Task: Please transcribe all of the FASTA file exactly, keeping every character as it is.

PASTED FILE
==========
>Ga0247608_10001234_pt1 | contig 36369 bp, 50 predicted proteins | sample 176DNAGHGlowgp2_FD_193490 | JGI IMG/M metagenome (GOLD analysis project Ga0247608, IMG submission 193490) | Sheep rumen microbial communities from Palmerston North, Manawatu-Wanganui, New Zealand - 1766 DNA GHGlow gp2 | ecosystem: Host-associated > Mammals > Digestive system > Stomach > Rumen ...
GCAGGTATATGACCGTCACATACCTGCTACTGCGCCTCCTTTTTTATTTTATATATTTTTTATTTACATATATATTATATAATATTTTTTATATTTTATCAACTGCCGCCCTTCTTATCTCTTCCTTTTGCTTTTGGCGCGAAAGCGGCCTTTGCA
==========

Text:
>Ga0247608_10001234_pt1 | contig 36369 bp, 50 predicted proteins | sample 176DNAGHGlowgp2_FD_193490 | JGI IMG/M metagenome (GOLD analysis project Ga0247608, IMG submission 193490) | Sheep rumen microbial communities from Palmerston North, Manawatu-Wanganui, New Zealand - 1766 DNA GHGlow gp2 | ecosystem: Host-associated > Mammals > Digestive system > Stomach > Rumen ...
GCAGGTATATGACCGTCACATACCTGCTACTGCGCCTCCTTTTTTATTTTATATATTTTTTATTTACATATATATTATATAATATTTTTTATATTTTATCAACTGCCGCCCTTCTTATCTCTTCCTTTTGCTTTTGGCGCGAAAGCGGCCTTTGCA